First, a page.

How Do I...? A M.U.G.E.N primer
Tutorial Part 2 - Collision boxes
M.U.G.E.N, Elecbyte (c)1999-2009
Updated 17 September 2009
Tutorial 1 | 2 |
3 | 4
In this part, we will talk about how to define collision boxes for the
animations in your character's .air file. The documentation for .air files
is in air.html. It's a good idea to read it before
proceeding with this tutorial.
1. About Collision Boxes
Once you have put together an animation for the character, you can
use AirEditor to define collision boxes. There are two kinds of collision
Simply put, if one of Player 1's attack boxes overlaps any one of Player 2's hit boxes,
then it means Player 1 has hit Player 2.
- Clsn1 - Attack box (red in color)
- Clsn2 - Hit box (blue in color)
2. Using AirEditor
AirEditor is a developer tool, and can be found in the old_tools/ directory
of your M.U.G.E.N installation.
The instructions for using AirEditor
are in airedit.txt. When you are ready, run the airedit executable.
Go to File -> Open and choose the sff file you want to load, followed by the
accompanying air file. You will now see your character on the screen:
Let's explain what you see on the screen.
- The big window that you see your character displayed in is called the
Display window. The title area shows the current animation action
you are looking at, as well as the sprite number of the sprite shown.
- The Info window at the upper-left shows:
- X,Y coordinates of the cursor, which is displayed as a crosshair in the
- X,Y position of the axis of the sprite, relative to the upper-left corner
of the sprite. This is the number you entered in the player-sff.def file used to
generate the SFF
- Coordinates of the two opposing corners of the box you create when you
drag the cursor on the display window
- The Navigation window:
- Current action being displayed. You can scroll through the animation
actions in your .air file by pressing the arrow buttons on either side,
or you can enter it manually by clicking on the middle button
- Current element of the action that is being shown. You can scroll through
the available elements, or manually enter it, just like the action
- Click "Play Anim" to preview the animation
- The Collision boxes window:
- There are buttons here to let you set the bounding boxes for the current
- The Options window:
- A toggle button to enable/disable display of the Clsn1 (attack) box
- A toggle button to enable/disable display of the Clsn2 (hit) box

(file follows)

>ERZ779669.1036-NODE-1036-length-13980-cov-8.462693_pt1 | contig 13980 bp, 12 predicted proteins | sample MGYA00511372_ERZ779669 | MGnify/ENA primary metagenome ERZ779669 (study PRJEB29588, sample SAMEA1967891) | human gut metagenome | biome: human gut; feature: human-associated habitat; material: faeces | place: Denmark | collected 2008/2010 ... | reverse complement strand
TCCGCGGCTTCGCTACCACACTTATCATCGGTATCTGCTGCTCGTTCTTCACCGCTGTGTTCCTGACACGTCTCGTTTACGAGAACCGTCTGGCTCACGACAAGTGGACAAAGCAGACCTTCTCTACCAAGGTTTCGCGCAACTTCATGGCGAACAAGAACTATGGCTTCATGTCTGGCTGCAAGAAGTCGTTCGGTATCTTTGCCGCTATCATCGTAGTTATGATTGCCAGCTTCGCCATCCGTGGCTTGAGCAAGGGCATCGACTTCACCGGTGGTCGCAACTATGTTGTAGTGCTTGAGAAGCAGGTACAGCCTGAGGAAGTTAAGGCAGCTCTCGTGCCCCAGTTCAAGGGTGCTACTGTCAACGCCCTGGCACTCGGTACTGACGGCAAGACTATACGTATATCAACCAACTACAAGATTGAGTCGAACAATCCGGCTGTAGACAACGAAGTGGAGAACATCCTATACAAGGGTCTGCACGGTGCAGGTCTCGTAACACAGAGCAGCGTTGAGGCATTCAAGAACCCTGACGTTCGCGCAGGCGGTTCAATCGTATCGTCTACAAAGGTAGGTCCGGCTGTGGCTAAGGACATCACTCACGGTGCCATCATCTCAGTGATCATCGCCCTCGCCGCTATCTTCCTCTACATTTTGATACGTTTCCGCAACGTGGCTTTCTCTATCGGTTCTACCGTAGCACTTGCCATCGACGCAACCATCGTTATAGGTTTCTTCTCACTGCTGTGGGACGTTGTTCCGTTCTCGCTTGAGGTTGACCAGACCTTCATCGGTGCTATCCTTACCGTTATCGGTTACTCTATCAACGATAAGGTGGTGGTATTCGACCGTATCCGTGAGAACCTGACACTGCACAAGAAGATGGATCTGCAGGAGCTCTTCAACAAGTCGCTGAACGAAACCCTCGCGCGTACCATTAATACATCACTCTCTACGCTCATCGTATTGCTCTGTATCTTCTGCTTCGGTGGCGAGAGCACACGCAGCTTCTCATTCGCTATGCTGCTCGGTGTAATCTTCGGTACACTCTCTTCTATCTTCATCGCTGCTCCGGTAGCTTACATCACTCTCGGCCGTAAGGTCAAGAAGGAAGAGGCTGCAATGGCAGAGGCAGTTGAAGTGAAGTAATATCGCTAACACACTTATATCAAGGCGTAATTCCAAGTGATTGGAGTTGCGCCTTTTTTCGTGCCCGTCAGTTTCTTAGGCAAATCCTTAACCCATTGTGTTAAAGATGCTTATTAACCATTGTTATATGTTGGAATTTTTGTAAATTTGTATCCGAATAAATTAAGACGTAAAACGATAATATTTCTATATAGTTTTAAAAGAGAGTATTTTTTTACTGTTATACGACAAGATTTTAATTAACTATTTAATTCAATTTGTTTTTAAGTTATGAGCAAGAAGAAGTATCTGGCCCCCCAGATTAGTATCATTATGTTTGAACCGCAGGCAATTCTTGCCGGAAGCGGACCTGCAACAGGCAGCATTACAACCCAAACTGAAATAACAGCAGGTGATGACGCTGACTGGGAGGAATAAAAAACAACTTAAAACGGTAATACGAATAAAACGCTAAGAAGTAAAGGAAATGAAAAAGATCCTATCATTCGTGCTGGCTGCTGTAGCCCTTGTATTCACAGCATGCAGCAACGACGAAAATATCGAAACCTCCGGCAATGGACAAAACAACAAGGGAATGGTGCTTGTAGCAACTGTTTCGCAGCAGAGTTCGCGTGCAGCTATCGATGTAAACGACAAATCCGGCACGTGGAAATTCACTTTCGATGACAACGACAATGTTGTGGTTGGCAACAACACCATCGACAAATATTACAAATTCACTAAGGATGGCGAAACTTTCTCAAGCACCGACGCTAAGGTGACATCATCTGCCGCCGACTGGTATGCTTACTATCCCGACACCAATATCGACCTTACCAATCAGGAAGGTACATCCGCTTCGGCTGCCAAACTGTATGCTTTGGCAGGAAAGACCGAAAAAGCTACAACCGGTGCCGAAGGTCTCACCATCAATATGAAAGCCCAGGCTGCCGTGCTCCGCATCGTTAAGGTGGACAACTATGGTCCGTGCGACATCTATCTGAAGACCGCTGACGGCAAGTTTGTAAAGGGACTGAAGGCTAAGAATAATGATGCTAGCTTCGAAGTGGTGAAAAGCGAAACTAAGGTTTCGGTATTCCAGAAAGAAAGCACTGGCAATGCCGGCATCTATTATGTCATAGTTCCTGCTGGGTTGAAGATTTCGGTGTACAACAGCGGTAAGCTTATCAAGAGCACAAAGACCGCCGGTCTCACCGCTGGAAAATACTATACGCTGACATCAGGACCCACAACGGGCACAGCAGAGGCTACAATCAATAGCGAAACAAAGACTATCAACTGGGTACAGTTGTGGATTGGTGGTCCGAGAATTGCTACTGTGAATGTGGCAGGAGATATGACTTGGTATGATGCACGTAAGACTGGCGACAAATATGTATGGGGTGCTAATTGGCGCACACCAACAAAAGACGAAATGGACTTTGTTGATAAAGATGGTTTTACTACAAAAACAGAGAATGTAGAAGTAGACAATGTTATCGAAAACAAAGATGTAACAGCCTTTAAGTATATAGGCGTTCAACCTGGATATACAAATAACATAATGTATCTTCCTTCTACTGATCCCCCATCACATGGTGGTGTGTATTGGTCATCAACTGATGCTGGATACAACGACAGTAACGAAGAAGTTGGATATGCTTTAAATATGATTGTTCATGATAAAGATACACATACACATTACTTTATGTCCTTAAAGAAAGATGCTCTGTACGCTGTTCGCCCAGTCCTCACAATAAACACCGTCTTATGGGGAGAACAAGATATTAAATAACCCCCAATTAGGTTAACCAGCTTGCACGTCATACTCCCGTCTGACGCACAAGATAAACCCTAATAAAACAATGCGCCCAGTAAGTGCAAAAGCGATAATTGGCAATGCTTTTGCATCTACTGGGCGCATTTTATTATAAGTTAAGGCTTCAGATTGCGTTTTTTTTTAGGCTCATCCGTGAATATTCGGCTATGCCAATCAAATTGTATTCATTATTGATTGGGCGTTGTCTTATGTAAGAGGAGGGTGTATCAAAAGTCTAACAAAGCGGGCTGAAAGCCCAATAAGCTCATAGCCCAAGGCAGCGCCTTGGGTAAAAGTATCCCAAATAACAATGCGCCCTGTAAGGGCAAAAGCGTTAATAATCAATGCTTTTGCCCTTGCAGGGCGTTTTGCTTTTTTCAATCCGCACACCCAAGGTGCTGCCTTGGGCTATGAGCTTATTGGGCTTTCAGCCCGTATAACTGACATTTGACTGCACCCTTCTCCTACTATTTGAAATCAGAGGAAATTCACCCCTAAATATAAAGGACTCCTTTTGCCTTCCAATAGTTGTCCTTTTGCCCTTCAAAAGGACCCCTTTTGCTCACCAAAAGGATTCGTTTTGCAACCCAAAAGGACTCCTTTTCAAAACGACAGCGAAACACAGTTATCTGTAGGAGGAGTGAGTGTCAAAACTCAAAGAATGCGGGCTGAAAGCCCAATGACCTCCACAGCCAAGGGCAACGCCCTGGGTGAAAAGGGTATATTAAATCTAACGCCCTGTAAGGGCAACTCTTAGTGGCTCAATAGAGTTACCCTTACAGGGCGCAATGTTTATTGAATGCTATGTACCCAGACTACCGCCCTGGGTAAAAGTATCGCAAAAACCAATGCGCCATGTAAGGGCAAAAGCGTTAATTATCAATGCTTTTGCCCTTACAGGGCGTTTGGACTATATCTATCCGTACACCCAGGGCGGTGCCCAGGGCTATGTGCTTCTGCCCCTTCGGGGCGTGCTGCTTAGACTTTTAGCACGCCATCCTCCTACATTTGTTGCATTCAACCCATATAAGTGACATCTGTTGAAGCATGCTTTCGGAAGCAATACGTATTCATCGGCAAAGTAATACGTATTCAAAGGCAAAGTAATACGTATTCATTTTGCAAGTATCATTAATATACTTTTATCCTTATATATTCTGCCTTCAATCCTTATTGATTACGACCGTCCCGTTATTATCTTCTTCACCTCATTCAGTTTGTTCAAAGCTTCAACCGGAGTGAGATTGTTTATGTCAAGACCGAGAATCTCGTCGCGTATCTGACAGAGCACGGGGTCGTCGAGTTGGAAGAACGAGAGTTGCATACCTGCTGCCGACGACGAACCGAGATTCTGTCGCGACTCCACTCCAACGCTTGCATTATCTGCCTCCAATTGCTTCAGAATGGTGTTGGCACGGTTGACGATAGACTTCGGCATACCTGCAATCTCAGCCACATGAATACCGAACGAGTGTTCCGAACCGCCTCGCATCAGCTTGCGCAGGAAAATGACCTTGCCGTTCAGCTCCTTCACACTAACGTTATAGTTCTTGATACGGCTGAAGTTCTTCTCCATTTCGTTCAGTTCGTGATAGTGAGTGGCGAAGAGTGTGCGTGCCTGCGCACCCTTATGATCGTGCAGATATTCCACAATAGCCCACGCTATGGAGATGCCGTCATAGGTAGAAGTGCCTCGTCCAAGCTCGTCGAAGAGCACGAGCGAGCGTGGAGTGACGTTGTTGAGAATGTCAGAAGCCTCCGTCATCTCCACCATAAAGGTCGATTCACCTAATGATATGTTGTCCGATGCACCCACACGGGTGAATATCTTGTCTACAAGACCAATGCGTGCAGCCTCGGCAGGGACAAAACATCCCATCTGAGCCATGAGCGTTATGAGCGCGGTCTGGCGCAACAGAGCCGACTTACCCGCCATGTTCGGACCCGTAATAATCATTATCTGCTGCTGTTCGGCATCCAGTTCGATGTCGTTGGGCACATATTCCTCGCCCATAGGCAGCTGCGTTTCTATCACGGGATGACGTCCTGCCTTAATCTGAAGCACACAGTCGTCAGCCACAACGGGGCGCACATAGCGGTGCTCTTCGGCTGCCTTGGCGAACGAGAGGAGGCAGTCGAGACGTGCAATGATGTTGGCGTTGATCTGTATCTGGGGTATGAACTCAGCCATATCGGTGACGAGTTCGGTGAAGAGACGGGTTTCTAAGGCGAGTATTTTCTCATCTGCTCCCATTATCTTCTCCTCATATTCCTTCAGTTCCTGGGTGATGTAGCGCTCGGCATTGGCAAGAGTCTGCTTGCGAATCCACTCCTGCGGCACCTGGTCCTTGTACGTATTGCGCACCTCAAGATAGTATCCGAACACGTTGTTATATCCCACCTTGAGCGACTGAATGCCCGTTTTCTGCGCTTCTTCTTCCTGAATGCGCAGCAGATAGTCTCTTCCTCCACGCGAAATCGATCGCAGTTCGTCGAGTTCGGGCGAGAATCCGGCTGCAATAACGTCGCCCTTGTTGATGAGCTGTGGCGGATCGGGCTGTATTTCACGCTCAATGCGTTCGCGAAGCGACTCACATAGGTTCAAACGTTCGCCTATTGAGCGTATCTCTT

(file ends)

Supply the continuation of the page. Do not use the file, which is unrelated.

- A toggle button to enable/disable display of the sprite's axis
- The wide grey box at the very top of the screen beside the menu is the
Status bar, which shows you some information, such as your last
- At the bottom of the screen you see a row of Save boxes. Each of these
represents a slot that you can save a box into. The clear button
erases them all.
To define a collision box, simply drag the mouse cursor over the region
you want to create a box at. This will be displayed as a bright green box.
Click without dragging to make the green box go away. Let's start by defining
boxes for KFM's standing frame. First, we'll drag a box to represent his
Click on the Save1 button at the bottom of the screen to save that box
to memory. Now drag a second box for the head and click on Save2 to save that.
Notice how the saved boxes appear in a darker color.
If you want to go back and correct one of the saved boxes, simply drag a
new green box.
Next, you assign the set of boxes to the current animation element.
Click on the corresponding "Set" box in the Collision boxes menu.
Repeat the procedure for all the elements in the animation action.
When you are done with your changes, remember to save your .air file.
Click on the File menu and choose Save.
3. General Tips
- You can quickly load your character by specifying the .sff and the
.air filenames at the prompt. For example,
airedit chars/kfm/kfm.sff chars/kfm/kfm.air
- If you have a lot of frames using the same set of boxes, you can
scroll through each element, saving the boxes to the .air file
without clearing the boxes each time.
Alternatively, you can set the collision box as "Default" to define
a default set of boxes for each frame within an action. Click on
Read air.html for more information on default collision boxes.
- In common cases, try to keep Clsn2 boxes within your Clsn1 boxes.
The reason for this is so that it becomes possible to trade hits
between players. If you have a Clsn1 box without a Clsn2 box in
it, then setting priorities on attacks becomes meaningless, as the
attacks would have infinite priority that way.
- Don't be too detailed with your collision boxes. The point is not to
make a pixel-accurate representation of the character, but to make
one that is game-friendly. For example, boxes for your character
on the ground should have Clsn2 boxes that span the space between
both legs. In this case, too much detail is actually undesirable.
Here is a picture of a one that is too detailed. You want to avoid this.
This next one has a better set. Not only does it take less effort to create,
but it better approximates the movement of the character over time. Also,
there is less chance that a Clsn1 box from an attack would slip through
Tutorial 1 | 2 |
3 | 4
Next is Tutorial Part 3